The books chosen by this week’s Fantasy readers show a couple of clear trends and a case of “and everything else.”
The first and most obvious trend of the week is that of Paranormal Romance themed books. This is a niche that is bound tightly to the other most popular trend of the week, Magical Academy Books, in that there is rarely a Magical Academy Book set anywhere other than a Paranormal Romance world. However, there are other trends popular in Paranormal Romance. Bounty Hunters, Fae, these are both popular tropes in the chart this week. One of the most interesting trends seems to be that book series set in a single setting, which is functionally the home base or whatever you want to call it, seems to be expanding beyond the Magical Schools, and is now including plenty of Magical Bars and Pubs. This is a more adult twist on the trope of a series with strong setting ties to a single place.
Also popular this week are anthology books centred around a single theme. The new The Best American Science Fiction and Fantasy book has come out and it has been edited by multiple award winning author N.K. Jemison, so it is perhaps not a surprise that it has done very well and is being read by thousands of people. Also showing up is the Sword and Sorcery Anthology, edited by David G. Hartwell and Jacob Weisman. Which leads us rather neatly into the next trend doing well.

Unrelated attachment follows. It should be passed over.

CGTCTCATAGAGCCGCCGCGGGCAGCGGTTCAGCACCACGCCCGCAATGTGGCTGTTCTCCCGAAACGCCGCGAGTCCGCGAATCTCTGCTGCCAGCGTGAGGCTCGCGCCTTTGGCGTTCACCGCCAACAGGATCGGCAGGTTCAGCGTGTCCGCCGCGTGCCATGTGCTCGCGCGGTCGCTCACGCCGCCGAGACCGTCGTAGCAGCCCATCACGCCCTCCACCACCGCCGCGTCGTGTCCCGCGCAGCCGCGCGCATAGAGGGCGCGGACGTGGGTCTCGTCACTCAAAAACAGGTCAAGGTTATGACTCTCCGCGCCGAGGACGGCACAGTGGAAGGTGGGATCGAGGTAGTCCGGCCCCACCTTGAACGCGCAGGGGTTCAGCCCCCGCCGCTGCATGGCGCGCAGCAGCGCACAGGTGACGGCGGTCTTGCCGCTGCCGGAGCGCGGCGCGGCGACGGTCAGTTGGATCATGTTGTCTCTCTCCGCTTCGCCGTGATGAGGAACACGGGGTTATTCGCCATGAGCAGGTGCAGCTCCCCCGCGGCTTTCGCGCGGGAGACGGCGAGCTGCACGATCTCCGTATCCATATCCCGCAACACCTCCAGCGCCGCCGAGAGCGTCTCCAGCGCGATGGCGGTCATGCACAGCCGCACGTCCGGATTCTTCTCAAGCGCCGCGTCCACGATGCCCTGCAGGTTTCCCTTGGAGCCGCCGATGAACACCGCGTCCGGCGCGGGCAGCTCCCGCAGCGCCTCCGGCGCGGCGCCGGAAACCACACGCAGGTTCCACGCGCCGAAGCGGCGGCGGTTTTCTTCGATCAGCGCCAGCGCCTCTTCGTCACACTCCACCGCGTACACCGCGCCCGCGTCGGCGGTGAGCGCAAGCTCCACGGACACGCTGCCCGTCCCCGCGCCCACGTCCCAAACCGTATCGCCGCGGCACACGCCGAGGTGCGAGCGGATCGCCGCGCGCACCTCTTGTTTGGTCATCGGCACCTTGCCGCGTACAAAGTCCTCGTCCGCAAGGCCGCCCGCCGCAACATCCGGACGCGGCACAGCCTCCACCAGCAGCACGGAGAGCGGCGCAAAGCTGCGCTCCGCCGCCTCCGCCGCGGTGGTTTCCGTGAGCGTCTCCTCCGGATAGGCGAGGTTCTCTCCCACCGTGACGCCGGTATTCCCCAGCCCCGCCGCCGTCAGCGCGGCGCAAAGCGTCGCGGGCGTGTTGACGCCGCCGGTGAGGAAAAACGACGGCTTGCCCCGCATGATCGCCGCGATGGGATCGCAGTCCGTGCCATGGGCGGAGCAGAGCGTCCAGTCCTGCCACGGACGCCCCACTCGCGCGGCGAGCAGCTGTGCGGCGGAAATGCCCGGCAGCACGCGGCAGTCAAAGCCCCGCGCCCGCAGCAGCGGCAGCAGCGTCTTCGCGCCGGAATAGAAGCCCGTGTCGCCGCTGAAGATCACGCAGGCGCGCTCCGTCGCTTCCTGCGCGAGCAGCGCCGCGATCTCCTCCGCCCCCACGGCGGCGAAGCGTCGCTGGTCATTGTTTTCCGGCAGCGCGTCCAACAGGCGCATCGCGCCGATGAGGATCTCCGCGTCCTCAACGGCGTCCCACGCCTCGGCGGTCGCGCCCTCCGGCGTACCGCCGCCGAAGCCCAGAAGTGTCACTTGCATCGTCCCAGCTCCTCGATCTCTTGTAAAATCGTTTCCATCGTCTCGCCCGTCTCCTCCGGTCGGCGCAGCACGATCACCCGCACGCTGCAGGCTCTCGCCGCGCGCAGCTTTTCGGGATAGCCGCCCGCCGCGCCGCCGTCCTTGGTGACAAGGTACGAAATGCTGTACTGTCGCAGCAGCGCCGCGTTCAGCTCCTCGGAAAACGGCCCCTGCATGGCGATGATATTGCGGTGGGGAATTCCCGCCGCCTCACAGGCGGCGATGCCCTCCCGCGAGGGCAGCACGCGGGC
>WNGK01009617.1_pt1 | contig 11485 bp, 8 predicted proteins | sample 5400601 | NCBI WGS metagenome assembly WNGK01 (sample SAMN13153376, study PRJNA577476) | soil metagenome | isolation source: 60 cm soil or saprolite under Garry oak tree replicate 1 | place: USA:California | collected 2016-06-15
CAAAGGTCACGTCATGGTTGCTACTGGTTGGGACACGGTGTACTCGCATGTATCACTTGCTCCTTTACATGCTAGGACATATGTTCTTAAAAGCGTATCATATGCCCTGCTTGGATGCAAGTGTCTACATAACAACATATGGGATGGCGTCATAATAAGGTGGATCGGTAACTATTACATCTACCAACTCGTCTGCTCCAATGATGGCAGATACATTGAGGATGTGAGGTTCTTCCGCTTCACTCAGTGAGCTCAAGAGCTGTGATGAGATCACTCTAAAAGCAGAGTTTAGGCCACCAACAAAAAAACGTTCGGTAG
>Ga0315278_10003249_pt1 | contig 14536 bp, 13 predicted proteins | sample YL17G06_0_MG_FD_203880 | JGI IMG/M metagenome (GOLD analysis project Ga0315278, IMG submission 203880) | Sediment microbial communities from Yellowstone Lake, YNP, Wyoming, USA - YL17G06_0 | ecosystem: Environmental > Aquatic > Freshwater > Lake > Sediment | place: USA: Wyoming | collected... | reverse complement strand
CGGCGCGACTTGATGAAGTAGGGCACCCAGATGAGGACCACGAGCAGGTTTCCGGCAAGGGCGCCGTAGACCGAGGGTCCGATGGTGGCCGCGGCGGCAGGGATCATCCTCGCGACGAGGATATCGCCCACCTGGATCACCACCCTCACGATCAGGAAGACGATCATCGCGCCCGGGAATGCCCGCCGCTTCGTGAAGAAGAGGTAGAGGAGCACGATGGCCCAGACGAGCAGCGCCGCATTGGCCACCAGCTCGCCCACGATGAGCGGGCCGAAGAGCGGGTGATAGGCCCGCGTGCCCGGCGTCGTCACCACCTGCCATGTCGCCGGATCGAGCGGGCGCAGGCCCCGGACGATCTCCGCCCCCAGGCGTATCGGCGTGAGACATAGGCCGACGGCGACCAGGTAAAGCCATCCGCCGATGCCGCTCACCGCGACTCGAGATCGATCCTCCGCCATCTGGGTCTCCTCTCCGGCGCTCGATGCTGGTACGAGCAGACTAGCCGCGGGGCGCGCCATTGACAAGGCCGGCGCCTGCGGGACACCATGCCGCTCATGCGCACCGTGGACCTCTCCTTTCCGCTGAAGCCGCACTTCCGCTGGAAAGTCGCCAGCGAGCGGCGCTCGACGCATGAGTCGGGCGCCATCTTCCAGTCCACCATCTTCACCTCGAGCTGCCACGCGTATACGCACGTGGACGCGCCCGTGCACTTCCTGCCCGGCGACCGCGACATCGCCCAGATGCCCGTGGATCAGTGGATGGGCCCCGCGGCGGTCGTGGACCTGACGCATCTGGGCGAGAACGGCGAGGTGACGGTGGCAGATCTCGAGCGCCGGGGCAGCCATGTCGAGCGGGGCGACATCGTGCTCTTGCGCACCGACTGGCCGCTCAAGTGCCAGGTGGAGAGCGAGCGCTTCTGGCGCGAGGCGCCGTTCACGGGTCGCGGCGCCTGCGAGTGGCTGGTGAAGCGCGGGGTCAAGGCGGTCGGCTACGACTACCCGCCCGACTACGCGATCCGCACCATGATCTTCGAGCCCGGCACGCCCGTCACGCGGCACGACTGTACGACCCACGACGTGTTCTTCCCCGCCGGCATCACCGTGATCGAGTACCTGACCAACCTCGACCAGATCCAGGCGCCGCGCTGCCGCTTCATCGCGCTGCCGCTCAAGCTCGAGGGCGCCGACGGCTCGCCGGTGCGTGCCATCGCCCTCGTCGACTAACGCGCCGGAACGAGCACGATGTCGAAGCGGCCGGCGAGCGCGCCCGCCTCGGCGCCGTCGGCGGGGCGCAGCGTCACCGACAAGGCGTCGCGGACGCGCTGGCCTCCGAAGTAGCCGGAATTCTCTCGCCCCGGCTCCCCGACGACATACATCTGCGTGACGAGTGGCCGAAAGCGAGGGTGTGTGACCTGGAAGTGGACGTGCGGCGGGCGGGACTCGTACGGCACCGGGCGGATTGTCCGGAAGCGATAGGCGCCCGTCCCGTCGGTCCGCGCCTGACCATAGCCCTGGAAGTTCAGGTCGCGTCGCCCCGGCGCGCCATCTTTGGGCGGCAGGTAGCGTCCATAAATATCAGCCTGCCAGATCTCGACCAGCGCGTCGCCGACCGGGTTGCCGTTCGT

Fantasy books with a focus on quests, adventures, and yes, Sword and Sorcery. Evil rulers abound in these books, magic is every day, and a curse is a valid excuse for odd occurrences. Amy Harmon’s, The First Girl Child, has all three and the story is set in a setting reminiscent of Northern Europe in the Medieval Age. There are also plenty of older books to back the newer ones up, Tolkien is everywhere, as per usual, and there are lots of other authors trying their hand at this style of Fantasy too.
LitRPG or GameLit is also picking up in popularity this week, a couple of books have made their way onto the chart. A lot of these books also have a definite setting similarity with the Sword and Sorcery books. If anyone is interested they could likely get a lot of attention if they broke away from writing in this setting and moved instead to any other part of the world at all. It’s lucky these are all set in secondary worlds or else people would be tripping over each other.
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